News Tip: Catastrophic Earthquake Possible for East Coast, Expert Says

August 25, 2011

Henri Gavin specializes in developing computer models of seismic activity and is devising systems to protect fragile objects and equipment from earthquakes

“Earthquake interest and preparedness always increases after an event. What many may not realize is that regions of the central and eastern United States are at significant risk of a catastrophic earthquake.” said Henri Gavin, W. H. Gardner Jr. Associate Professor of Civil and Environmental Engineering. “When considering earthquakes and how best to minimize their damage, it is best to take the long view.”

As Gavin sees it, uncertainty is the issue -- it’s not so critical that earthquakes are relatively rare in the eastern U.S., but that so little is known about the seismic activity going on underground.

“The key question is how are we as a society to decide to mitigate the possible catastrophic hazards that will most not likely occur within our lifetimes. It is entirely possible that somewhere east of the Mississippi River there could be an earthquake as damaging as the ones that hit Japan and New Zealand earlier this year.”

Henri GavinHe cited magnitude 7+ earthquakes that have occurred during the 19th century in the New Madrid area of Missouri and Charleston, S.C. The recent Virginia earthquake shows clearly the very wide extent of shaking typical of central and eastern US earthquakes. The 1811-1812 New Madrid, Missouri, earthquake sequence consisted of four earthquakes in three months having magnitudes of 7 to 8, and had about 1,000 times the intensity of the Virginia earthquake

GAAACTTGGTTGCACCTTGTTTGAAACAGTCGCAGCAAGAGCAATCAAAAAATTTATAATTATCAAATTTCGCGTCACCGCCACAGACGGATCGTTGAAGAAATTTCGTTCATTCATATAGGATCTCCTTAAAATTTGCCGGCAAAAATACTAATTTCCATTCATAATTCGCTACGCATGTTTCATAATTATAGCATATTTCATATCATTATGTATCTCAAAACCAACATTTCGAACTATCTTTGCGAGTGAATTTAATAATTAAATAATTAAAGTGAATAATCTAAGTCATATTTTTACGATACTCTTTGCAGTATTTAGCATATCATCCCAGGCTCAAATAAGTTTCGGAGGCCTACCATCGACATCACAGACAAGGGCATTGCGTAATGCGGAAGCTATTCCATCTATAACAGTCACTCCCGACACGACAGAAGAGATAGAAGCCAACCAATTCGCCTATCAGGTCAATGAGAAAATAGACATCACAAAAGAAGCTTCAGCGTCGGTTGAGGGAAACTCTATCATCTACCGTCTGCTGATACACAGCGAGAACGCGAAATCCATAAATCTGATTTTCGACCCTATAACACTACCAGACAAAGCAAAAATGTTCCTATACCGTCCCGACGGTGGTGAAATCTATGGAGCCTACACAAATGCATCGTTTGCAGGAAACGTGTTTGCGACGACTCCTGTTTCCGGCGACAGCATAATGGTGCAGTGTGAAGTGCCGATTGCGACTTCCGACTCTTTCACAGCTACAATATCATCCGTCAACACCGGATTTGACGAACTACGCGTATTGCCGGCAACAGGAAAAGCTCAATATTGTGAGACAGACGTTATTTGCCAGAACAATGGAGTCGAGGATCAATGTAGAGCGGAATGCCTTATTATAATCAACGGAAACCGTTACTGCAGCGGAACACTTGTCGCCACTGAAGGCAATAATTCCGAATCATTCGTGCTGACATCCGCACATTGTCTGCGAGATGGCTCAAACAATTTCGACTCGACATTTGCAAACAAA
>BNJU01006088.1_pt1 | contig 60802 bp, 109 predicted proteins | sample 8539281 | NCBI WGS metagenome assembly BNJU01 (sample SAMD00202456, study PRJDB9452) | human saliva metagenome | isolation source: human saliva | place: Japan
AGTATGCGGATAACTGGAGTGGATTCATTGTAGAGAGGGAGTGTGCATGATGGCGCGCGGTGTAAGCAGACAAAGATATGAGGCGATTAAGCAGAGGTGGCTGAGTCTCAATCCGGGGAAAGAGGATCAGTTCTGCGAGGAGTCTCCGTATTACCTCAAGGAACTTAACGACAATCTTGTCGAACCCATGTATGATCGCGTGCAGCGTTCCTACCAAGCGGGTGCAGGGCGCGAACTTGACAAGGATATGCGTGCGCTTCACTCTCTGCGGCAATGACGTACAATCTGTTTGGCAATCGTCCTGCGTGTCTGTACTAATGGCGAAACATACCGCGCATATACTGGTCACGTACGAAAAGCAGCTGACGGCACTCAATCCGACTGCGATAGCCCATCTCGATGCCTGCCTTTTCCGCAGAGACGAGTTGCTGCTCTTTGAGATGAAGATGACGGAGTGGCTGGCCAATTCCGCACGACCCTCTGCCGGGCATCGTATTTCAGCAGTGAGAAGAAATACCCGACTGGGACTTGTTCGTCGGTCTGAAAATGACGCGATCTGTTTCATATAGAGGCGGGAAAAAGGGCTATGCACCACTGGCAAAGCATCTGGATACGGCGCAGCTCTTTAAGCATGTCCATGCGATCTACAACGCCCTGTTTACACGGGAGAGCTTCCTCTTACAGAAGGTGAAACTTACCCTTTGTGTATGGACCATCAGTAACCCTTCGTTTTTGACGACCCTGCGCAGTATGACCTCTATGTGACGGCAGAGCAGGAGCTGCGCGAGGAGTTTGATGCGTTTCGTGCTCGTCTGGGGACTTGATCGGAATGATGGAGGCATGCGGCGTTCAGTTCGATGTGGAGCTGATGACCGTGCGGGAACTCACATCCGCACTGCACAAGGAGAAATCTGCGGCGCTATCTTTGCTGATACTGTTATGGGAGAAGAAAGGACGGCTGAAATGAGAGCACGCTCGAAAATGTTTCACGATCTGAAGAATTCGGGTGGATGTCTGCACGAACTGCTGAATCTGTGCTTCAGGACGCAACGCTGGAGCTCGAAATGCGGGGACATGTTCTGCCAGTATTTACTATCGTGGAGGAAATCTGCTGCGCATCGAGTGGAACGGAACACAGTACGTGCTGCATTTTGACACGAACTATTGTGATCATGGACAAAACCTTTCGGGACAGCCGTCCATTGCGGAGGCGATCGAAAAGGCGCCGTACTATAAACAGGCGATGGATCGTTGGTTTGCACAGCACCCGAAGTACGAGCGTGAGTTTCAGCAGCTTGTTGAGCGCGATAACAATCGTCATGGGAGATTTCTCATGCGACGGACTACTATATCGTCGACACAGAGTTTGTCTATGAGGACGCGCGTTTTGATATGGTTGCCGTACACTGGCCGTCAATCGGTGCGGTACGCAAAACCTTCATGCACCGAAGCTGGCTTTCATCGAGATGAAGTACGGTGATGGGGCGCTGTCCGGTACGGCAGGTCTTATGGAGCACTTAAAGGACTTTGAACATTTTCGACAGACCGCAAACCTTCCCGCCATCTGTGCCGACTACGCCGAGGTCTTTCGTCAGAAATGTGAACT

The chance of a repeat of this kind of earthquake in that region is of major concern. Gavin is currently conducting research in Christchurch, New Zealand, on the effects of the 7.1 and 6.3-magnitude-level earthquakes that hit in September and February, so he has seen first-hand the effects of large earthquakes.

Gavin, who specializes in developing computer models of seismic activity is devising systems to protect fragile objects and equipment from earthquakes, can’t wait to get his hands on the data generated by this week’s earthquake.

“Our understanding about the factors involved on the east coast is dominated by uncertainty. Anything we can do to help us make better decisions can be very important in mitigating any consequences. This new data should be invaluable as we learn more about east coast seismic activity and update our models.”